NEW EHES Working Paper about Bank Deregulation, Competition and Economic Growth

Bank Deregulation, Competition and Economic Growth: The US Free Banking Experience

Philipp Ager, assistant
professor at University of
Southern Denmark

What is the optimal level of bank competition? New research by Philipp Ager and Fabrizio Spargoli sheds light on this question by testing how the introduction of free banking laws between 1837 and 1863 affected bank competition and economic growth in US counties. With the introduction of free banking laws, governments gave up their power over bank chartering and allowed any individual to establish a bank provided that certain legal requirements were satisfied. Together with the change in bank-chartering policy, the other main feature of the 1837-1863 period was that the US did not have a central bank nor a prudential regulator as today. Hence, studying the US during the 1837-1863 period allows the authors to isolate the effects of bank competition from those of state implicit guarantees. Ager and Spargoli’s central conclusion is that, in an institutional framework without a central bank and a prudential regulator, bank competition leads to more bank failures but enhances economic growth in the long run.

Their study finds that the introduction of free banking laws relaxed barriers to entry and allowed more banks to enter the market. Along with a higher degree of bank competition, the introduction of free banking laws also caused more bank failures. Since these two effects have opposite implications for the real economy, the authors assess whether the introduction of free banking laws had an overall beneficial or detrimental effect on economic growth. Their empirical evidence suggests that there is a positive and statistically significant link between the relaxation of barriers to bank entry and economic growth during the 1830-1860 period in US counties. Ager and Spargoli’s estimates indicate that counties in states that adopted free banking laws experienced a 20% increase in output per capita.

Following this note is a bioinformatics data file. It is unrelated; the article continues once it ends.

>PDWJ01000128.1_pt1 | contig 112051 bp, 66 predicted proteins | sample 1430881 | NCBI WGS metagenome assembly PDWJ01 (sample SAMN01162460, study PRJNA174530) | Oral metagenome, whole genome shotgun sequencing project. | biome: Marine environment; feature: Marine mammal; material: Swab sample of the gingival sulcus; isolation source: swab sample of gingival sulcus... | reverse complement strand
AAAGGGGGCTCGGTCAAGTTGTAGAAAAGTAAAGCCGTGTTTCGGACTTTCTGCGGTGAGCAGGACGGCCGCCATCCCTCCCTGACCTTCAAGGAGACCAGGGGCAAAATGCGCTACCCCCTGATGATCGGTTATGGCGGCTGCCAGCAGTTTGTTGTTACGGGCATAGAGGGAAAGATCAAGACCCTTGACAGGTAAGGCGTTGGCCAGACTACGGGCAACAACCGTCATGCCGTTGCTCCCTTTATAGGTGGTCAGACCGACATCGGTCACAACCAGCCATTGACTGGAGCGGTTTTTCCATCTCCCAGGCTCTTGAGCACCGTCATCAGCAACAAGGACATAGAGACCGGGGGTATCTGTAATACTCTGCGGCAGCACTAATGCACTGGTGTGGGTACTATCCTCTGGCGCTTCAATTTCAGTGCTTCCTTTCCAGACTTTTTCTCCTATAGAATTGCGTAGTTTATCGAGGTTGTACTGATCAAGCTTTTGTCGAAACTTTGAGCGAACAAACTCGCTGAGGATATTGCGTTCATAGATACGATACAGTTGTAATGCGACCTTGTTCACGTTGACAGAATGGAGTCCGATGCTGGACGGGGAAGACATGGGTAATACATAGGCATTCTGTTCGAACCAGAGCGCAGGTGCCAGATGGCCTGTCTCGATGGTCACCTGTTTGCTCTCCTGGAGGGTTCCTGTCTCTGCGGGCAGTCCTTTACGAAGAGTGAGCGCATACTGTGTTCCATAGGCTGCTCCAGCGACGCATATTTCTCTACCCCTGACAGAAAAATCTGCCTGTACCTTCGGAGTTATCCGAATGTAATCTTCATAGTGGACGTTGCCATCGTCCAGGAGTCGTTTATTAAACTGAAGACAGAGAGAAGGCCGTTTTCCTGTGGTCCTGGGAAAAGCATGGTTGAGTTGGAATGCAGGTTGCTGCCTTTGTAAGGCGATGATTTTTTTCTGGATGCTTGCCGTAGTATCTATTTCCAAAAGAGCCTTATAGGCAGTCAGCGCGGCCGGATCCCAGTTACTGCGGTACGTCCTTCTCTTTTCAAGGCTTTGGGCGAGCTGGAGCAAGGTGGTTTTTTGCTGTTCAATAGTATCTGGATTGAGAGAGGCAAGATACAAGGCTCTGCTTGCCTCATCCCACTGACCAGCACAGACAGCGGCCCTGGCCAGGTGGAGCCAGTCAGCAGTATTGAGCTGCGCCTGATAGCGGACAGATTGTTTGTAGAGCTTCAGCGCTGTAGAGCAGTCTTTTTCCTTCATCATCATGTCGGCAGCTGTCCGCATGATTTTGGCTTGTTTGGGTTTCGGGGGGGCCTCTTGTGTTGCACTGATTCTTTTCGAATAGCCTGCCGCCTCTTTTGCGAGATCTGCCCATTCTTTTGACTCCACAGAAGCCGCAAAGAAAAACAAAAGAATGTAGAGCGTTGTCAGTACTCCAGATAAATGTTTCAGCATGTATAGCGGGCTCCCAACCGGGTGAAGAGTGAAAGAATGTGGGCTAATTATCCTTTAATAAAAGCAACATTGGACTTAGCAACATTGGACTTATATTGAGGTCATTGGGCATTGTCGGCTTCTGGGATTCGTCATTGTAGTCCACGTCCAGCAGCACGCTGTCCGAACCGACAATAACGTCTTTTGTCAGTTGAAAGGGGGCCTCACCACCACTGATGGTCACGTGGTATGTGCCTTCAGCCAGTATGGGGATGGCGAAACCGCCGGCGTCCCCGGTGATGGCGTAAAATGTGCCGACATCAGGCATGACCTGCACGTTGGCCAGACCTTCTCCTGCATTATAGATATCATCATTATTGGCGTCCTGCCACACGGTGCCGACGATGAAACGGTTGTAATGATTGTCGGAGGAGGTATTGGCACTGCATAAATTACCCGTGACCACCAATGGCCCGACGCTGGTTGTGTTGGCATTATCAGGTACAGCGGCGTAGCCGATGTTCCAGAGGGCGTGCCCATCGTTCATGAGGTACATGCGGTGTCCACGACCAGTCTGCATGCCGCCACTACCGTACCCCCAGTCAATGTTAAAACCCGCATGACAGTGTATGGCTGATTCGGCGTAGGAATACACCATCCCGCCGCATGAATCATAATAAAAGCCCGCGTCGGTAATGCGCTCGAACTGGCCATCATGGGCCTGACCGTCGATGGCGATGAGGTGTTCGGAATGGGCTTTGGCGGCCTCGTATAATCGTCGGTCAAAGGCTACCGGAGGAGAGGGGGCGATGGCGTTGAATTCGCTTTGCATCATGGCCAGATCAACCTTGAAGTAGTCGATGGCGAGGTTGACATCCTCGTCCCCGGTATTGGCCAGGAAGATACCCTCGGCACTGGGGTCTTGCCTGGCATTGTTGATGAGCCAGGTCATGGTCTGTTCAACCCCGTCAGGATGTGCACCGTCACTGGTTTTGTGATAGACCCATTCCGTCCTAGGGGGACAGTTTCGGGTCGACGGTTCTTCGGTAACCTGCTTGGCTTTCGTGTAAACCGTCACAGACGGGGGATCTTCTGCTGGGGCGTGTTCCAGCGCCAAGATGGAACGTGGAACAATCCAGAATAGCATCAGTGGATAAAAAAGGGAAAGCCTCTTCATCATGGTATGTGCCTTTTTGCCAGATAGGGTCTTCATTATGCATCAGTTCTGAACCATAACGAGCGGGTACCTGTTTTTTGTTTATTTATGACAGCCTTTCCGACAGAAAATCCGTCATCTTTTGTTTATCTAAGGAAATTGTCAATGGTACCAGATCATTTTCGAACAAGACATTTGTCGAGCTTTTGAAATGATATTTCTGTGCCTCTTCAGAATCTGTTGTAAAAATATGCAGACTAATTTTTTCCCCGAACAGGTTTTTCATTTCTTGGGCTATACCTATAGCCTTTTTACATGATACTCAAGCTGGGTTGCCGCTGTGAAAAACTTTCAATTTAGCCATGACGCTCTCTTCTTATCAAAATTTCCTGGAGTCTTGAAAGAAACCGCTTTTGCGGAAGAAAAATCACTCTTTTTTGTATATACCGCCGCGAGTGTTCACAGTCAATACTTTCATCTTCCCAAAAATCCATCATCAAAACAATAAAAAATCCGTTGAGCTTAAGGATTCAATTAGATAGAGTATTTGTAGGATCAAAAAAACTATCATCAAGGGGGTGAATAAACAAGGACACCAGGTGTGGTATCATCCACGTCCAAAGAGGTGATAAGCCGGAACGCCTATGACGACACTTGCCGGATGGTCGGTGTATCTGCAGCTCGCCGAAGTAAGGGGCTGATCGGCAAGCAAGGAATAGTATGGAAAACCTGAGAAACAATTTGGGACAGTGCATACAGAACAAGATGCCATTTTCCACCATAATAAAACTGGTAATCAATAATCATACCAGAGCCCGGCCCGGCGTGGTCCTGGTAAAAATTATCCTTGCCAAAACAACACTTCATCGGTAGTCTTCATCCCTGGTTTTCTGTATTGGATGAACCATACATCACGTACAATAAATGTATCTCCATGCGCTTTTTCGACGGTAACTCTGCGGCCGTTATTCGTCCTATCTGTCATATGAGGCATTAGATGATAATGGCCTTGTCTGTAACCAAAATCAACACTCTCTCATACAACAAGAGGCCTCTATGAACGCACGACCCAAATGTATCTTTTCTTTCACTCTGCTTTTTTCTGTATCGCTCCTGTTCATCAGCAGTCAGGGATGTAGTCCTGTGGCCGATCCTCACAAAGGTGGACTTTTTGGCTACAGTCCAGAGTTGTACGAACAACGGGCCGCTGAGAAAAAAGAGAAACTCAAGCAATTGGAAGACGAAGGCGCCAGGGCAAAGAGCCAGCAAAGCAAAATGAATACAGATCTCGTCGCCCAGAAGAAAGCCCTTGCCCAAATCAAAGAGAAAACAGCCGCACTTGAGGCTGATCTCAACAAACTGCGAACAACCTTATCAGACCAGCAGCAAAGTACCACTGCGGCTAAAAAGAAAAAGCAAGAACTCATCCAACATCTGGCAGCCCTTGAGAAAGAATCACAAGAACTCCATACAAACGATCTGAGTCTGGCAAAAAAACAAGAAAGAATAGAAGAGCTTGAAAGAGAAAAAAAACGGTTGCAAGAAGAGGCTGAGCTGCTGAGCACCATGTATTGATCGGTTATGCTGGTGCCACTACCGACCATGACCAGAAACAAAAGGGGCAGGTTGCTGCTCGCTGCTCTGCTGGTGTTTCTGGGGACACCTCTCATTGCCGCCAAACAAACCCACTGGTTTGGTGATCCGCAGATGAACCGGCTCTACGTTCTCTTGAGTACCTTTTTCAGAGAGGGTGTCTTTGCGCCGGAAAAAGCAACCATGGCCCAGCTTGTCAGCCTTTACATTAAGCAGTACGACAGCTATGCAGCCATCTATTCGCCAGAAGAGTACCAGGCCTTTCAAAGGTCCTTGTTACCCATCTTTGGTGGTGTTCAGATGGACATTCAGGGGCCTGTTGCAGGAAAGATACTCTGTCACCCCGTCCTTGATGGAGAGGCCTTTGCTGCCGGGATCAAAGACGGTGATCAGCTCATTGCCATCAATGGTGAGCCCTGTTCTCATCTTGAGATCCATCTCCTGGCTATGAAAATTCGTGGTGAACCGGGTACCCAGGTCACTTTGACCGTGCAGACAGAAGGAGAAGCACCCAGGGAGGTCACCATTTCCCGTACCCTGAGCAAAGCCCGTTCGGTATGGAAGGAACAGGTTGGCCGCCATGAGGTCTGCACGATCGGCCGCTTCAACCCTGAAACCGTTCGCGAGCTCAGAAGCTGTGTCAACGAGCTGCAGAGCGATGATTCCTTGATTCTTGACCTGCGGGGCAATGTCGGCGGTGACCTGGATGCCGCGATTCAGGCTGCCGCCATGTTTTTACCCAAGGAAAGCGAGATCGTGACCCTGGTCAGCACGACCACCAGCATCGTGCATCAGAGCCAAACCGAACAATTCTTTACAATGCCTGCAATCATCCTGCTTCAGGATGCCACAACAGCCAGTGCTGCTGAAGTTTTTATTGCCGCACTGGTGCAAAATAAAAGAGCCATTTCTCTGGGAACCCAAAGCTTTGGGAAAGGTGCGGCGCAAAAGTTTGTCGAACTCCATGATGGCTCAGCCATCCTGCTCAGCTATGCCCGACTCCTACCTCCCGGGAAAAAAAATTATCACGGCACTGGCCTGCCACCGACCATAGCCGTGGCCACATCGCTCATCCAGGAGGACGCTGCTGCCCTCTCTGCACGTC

The authors argue that the growth-enhancing effect of free banking laws is consistent with two explanations. First, bank competition promoted counties’ financial development, as measured by loans per capita and money stock per capita. Second, bank competition determined efficiency gains in the banking industry. In particular, their estimates show that free banking laws decreased the probability of closure of incumbent banks, and led the inefficient incumbent banks to grow less than their more efficient counterparts. These findings are consistent with the literature on the finance-growth nexus, which argues that finance led growth.

Fabrizio Spargoli,
assistant professor at
Erasmus Research institute
of Management

An interesting implication of their empirical evidence is that, in a banking system without public safety nets, more frequent bank failures do not harm economic growth in the long run. Ager and Spargoli believe that their result might provide some guidance to regulators on the reform process that has started in the aftermath of the 2007-2009 financial crisis. Bank regulators should put more emphasis on reducing banks’ subsidy from state implicit guarantees rather than limiting bank competition. In order to have a banking system that stimulates economic growth, it is crucial to make additional efforts in promoting competition among banks. These efforts should be directed both to the resolution of banks in financial distress, which might hinder the growth of healthier banks, and to limit the risk of excessive concentration of banking activities, especially in those countries where a consolidation process took place in the aftermath of the 2007-2009 financial crisis.

The working paper can be found here: